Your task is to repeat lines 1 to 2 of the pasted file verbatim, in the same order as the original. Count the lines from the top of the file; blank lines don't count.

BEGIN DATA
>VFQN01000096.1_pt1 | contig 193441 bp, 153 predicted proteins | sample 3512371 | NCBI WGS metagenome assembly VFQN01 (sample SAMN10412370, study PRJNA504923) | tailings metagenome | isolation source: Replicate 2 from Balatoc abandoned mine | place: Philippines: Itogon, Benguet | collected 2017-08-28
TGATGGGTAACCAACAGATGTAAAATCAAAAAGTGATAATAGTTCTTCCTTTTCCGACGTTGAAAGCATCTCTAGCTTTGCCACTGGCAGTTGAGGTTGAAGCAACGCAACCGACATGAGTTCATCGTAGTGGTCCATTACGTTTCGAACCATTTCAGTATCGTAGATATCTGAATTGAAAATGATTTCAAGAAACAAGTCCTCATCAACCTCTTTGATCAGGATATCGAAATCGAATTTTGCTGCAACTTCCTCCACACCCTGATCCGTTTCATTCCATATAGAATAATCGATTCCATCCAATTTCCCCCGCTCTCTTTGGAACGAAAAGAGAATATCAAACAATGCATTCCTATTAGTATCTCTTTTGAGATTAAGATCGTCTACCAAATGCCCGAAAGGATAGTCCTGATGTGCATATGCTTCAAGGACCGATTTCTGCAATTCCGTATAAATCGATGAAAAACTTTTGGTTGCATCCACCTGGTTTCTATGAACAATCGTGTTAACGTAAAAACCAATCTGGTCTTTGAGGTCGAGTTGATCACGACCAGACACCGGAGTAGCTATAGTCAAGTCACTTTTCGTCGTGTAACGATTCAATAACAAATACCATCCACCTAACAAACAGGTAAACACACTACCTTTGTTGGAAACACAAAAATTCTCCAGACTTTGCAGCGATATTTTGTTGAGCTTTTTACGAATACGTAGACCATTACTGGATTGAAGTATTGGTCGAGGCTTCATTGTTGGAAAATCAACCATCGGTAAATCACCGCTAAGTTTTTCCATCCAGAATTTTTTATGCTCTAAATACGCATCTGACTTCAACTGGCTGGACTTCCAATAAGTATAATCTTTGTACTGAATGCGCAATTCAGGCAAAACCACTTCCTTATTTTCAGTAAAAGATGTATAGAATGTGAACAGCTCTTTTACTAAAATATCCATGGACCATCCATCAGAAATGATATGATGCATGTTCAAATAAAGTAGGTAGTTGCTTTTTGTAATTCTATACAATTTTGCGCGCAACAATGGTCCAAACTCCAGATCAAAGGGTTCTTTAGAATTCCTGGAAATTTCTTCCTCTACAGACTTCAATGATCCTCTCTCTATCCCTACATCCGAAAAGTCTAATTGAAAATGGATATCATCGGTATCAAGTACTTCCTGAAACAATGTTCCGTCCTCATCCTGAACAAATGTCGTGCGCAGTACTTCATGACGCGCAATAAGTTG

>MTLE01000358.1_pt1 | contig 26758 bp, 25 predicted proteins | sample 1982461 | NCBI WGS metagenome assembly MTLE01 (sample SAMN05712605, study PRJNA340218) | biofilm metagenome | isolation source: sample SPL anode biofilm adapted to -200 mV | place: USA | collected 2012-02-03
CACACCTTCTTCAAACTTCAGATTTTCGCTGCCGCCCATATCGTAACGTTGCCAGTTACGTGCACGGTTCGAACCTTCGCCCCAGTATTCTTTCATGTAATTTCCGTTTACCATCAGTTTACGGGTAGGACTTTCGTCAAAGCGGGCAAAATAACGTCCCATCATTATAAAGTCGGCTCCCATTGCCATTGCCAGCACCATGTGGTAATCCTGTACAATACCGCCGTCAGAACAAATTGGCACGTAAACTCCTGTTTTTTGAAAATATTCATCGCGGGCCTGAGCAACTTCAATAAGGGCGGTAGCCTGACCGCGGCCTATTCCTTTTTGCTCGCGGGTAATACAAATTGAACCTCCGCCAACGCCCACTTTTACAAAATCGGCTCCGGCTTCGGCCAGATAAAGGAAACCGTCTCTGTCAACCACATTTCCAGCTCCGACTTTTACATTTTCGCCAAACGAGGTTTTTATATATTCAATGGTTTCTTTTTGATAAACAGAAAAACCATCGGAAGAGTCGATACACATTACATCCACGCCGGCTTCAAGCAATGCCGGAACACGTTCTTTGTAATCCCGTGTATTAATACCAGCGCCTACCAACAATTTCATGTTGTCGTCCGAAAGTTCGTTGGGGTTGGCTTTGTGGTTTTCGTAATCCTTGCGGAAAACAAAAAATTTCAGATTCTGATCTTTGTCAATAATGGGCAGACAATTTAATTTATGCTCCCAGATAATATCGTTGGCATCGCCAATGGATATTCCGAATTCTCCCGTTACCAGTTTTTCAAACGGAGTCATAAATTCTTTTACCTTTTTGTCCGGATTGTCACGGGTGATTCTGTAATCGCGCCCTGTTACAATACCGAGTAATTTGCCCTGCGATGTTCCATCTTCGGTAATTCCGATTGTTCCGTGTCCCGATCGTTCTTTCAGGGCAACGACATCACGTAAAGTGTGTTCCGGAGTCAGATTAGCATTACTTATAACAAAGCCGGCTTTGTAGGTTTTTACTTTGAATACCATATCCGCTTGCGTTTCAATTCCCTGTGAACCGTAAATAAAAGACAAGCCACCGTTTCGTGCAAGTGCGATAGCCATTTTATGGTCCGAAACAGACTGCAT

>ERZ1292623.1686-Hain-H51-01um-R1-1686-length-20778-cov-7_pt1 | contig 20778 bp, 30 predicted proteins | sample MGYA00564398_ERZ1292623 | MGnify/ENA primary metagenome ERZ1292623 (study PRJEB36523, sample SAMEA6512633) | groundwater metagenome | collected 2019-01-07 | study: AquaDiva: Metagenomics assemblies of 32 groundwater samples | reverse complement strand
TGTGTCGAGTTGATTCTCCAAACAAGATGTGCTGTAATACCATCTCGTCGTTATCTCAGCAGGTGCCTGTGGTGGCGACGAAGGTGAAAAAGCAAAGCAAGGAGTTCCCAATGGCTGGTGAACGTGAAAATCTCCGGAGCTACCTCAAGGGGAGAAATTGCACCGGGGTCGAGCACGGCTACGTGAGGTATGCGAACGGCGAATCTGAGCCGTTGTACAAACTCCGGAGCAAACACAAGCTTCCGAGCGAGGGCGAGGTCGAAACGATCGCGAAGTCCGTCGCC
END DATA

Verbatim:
>VFQN01000096.1_pt1 | contig 193441 bp, 153 predicted proteins | sample 3512371 | NCBI WGS metagenome assembly VFQN01 (sample SAMN10412370, study PRJNA504923) | tailings metagenome | isolation source: Replicate 2 from Balatoc abandoned mine | place: Philippines: Itogon, Benguet | collected 2017-08-28
TGATGGGTAACCAACAGATGTAAAATCAAAAAGTGATAATAGTTCTTCCTTTTCCGACGTTGAAAGCATCTCTAGCTTTGCCACTGGCAGTTGAGGTTGAAGCAACGCAACCGACATGAGTTCATCGTAGTGGTCCATTACGTTTCGAACCATTTCAGTATCGTAGATATCTGAATTGAAAATGATTTCAAGAAACAAGTCCTCATCAACCTCTTTGATCAGGATATCGAAATCGAATTTTGCTGCAACTTCCTCCACACCCTGATCCGTTTCATTCCATATAGAATAATCGATTCCATCCAATTTCCCCCGCTCTCTTTGGAACGAAAAGAGAATATCAAACAATGCATTCCTATTAGTATCTCTTTTGAGATTAAGATCGTCTACCAAATGCCCGAAAGGATAGTCCTGATGTGCATATGCTTCAAGGACCGATTTCTGCAATTCCGTATAAATCGATGAAAAACTTTTGGTTGCATCCACCTGGTTTCTATGAACAATCGTGTTAACGTAAAAACCAATCTGGTCTTTGAGGTCGAGTTGATCACGACCAGACACCGGAGTAGCTATAGTCAAGTCACTTTTCGTCGTGTAACGATTCAATAACAAATACCATCCACCTAACAAACAGGTAAACACACTACCTTTGTTGGAAACACAAAAATTCTCCAGACTTTGCAGCGATATTTTGTTGAGCTTTTTACGAATACGTAGACCATTACTGGATTGAAGTATTGGTCGAGGCTTCATTGTTGGAAAATCAACCATCGGTAAATCACCGCTAAGTTTTTCCATCCAGAATTTTTTATGCTCTAAATACGCATCTGACTTCAACTGGCTGGACTTCCAATAAGTATAATCTTTGTACTGAATGCGCAATTCAGGCAAAACCACTTCCTTATTTTCAGTAAAAGATGTATAGAATGTGAACAGCTCTTTTACTAAAATATCCATGGACCATCCATCAGAAATGATATGATGCATGTTCAAATAAAGTAGGTAGTTGCTTTTTGTAATTCTATACAATTTTGCGCGCAACAATGGTCCAAACTCCAGATCAAAGGGTTCTTTAGAATTCCTGGAAATTTCTTCCTCTACAGACTTCAATGATCCTCTCTCTATCCCTACATCCGAAAAGTCTAATTGAAAATGGATATCATCGGTATCAAGTACTTCCTGAAACAATGTTCCGTCCTCATCCTGAACAAATGTCGTGCGCAGTACTTCATGACGCGCAATAAGTTG